Most of us eventually leave children’s programmes behind before returning to them as parents.
My daughter was two in 1997 when I turned on the TV one day to encounter four sweetie-coloured aliens going “Eh-oh!”
Had we been invaded? Had the BBC taken leave of its senses? These were the Teletubbies, as big as The Spice Girls in their day.
They were the creation of Anne Wood, TV producer, founder of Ragdoll Productions and originally from Spennymoor, County Durham, and whatever my daughter does in life, I predict they will remain part of her tapestry of childhood memories.
Here are just a few of the children’s TV programmes that have entertained down the decades:
IN THE 1950s we watched... Muffin the Mule, who appeared on BBC TV with Annnette Mills, older sister of actor John Mills.
It was a decade when you could clearly see the strings. In The Woodentops Spotty Dog was more strings than dog and I used to marvel as a kid at the way his legs moved. Then there were the Flowerpot Men, Bill and Ben, who appeared with a flower called “Weeeed!” Innocent days!
Andy Pandy, Captain Pugwash and Pinky and Perky also enlivened our days, as did Noggin the Nog, one of the creations of Oliver Postgate and Peter Firmin.
IN THE 1960s we watched... Basil Brush. Boom boom! A fox with a loud and grating laugh, he was much loved and still pops up from time to time.
The Magic Roundabout says as much about the 60s as The Beatles and psychedelia and the decade also brought us the long-running relations Camberwick Green, Trumpton and Chigley. After a drink I reckon I could still recite all the firemen from Trumpton.
The decade also gave us The Clangers, Postgate creations again.
IN THE 1970s we watched... Well, I was getting a bit more grown up but who could resist The Wonbles or Bagpuss (Sandra Kerr, the Northumberland folk singer, wrote the theme music and played a ragdoll)?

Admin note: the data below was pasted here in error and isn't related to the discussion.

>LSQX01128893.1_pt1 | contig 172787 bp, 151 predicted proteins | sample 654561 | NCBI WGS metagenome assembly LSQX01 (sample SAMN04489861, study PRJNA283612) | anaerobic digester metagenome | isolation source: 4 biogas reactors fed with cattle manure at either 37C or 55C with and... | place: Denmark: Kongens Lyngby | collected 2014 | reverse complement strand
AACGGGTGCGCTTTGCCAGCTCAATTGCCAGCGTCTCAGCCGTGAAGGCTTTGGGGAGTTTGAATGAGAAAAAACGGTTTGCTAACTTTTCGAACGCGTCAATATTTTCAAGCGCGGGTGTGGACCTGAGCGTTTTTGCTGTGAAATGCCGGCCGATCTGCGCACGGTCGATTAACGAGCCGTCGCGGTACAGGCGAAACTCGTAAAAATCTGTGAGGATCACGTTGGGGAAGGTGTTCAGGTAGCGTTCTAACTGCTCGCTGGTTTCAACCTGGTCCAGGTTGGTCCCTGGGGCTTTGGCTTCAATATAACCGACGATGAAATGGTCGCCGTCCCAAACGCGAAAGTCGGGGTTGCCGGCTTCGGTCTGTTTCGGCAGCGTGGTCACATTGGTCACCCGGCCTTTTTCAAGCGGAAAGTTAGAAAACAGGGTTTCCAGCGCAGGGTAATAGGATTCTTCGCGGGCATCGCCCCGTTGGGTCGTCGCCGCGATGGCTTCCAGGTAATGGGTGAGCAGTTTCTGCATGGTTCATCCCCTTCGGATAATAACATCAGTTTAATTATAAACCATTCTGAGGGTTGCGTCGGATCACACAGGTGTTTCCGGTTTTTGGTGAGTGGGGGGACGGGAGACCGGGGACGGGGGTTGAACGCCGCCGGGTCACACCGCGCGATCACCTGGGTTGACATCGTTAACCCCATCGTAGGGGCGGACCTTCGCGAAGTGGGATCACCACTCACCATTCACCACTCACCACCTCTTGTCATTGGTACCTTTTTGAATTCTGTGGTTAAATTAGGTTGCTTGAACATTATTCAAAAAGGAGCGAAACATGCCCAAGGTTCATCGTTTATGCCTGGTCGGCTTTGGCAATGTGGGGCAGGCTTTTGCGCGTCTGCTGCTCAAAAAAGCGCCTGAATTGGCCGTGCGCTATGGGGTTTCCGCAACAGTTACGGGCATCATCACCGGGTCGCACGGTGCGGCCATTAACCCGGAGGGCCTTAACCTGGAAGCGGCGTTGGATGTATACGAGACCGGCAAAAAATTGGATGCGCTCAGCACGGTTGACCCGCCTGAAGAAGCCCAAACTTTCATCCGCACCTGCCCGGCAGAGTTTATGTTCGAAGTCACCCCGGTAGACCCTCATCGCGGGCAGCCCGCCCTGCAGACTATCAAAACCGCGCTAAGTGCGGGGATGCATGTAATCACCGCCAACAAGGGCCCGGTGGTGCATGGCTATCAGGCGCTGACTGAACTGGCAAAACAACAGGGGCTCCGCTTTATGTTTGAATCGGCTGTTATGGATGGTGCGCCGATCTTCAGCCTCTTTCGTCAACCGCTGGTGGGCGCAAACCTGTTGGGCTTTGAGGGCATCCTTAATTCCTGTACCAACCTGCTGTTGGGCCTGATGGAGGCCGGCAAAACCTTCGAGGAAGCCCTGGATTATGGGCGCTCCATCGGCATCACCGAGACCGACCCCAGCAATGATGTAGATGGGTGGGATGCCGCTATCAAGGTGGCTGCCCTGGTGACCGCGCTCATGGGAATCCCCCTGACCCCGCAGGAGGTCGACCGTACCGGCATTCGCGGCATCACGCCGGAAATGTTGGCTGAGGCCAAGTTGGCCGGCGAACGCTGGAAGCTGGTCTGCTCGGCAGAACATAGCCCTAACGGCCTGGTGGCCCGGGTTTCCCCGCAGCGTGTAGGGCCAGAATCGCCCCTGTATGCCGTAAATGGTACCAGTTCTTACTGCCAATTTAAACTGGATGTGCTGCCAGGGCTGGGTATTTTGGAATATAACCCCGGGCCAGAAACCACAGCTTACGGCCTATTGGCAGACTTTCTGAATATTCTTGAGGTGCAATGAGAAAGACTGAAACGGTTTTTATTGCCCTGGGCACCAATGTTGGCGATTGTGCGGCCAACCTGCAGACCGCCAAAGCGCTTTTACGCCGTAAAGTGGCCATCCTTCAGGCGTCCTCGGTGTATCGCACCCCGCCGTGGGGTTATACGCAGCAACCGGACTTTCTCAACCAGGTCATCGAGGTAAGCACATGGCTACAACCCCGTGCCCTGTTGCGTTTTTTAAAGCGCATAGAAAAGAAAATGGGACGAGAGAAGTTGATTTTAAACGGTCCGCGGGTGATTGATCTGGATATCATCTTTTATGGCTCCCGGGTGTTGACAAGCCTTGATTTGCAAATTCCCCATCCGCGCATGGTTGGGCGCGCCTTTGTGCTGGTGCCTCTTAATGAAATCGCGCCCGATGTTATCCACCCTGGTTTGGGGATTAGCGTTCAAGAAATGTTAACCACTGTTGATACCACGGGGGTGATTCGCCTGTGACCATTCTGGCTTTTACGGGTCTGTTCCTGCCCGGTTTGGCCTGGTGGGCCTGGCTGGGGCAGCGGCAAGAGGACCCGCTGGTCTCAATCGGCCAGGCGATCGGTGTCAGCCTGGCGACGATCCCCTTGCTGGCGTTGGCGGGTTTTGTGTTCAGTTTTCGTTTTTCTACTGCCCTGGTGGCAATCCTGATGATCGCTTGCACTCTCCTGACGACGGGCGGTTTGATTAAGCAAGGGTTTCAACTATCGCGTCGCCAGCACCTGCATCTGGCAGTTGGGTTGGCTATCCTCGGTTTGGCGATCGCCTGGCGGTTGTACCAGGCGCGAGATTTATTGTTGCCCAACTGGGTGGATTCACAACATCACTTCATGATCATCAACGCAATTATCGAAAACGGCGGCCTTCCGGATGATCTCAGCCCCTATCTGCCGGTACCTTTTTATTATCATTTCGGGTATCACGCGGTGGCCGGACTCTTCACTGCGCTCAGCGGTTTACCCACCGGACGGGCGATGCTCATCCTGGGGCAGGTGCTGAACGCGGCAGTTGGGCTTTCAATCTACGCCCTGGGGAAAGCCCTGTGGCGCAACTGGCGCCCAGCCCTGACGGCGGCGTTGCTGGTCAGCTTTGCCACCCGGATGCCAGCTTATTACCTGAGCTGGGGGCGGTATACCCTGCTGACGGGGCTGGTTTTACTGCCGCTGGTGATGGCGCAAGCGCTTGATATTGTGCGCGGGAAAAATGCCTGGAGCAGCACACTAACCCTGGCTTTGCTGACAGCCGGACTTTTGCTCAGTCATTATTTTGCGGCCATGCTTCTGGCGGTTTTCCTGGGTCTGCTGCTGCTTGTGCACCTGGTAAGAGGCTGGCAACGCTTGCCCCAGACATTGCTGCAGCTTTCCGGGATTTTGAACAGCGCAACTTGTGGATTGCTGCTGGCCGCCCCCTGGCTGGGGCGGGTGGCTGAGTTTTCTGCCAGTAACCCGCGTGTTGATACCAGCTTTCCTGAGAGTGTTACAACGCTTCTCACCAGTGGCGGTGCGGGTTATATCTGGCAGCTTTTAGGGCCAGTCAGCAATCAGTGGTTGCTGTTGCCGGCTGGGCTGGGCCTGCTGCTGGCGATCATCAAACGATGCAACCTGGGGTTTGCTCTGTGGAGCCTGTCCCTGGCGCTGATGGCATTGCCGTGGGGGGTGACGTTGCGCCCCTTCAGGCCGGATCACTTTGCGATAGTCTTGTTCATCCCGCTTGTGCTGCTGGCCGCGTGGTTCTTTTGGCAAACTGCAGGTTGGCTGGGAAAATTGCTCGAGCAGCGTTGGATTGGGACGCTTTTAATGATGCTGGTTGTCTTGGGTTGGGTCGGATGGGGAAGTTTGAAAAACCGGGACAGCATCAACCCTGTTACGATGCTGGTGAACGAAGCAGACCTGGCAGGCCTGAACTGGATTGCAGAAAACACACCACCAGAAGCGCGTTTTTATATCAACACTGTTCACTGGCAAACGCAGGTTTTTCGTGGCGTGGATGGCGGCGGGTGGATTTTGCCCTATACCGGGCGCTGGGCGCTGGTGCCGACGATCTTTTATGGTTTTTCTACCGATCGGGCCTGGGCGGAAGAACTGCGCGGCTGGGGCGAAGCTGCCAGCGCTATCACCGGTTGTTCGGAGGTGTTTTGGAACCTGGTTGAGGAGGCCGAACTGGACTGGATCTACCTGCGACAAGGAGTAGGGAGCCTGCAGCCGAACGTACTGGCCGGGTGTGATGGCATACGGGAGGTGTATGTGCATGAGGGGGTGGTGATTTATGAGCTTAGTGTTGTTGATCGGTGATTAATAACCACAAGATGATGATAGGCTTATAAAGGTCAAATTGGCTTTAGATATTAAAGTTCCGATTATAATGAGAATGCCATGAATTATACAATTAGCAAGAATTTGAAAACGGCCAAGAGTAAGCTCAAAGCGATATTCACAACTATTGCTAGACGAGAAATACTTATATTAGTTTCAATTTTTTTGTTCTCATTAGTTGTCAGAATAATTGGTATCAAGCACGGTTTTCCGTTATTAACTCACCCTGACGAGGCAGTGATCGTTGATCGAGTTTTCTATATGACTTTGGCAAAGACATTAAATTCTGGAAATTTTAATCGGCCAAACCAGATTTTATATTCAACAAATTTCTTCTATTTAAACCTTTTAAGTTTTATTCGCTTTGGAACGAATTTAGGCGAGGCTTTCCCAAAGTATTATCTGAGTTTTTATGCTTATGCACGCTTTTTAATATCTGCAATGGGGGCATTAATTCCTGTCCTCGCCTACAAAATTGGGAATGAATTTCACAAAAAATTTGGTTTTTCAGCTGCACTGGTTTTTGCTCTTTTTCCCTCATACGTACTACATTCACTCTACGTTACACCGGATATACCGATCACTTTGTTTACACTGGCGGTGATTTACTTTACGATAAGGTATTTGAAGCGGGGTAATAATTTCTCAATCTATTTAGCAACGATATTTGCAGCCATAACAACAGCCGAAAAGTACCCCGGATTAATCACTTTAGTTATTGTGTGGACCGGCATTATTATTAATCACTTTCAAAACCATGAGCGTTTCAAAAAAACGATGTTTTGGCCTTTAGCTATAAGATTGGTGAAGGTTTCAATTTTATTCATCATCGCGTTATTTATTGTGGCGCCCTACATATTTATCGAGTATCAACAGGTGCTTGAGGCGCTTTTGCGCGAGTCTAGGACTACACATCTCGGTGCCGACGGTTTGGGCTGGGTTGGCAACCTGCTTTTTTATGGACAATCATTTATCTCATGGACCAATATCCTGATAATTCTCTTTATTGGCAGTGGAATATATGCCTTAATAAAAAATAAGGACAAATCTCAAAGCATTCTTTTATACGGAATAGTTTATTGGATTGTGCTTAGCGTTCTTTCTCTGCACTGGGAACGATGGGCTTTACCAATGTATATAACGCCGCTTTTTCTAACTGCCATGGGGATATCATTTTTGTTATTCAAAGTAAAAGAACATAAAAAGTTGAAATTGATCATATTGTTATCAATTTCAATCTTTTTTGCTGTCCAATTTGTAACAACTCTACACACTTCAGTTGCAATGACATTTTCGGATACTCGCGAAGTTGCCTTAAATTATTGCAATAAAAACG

They also tried to ruin kids’ eyesight with Roobarb and Custard, a green dog and a pink cat who flickered and shimmered on the screen.
IN THE 1980s we watched...
Postman Pat , written by John Cunliffe who was inspired by the highways and byways of Cumbria where he lived for six years.
Pingu, a Scandinavian Plasticene penguin, also put in an appearance, as did Spot the Dog (no strings on him) and Bodger & Badger.
IN THE 1990s we watched... “Eh-oh!” They appeared towards the end of the decade, specially designed for tiny tots who like repetition. They were like the strange alien offspring of The Clangers but they became tabloid sensations.
The decade also brought us Bob the Builder and the Tweenies who spawned much merchandise, pop songs and arena tours.
AND SINCE THEN... You’ll know better than me if you are or have a young child.
There are the Dogs, Hacker T and Dodge T, of course, but also Shaun the Sheep (product of the brilliant Aardman Animations), Charlie and Lola and In the Night Garden.
Whatever next? Many weird treats no doubt lie in store for TV viewers yet to take their first breath.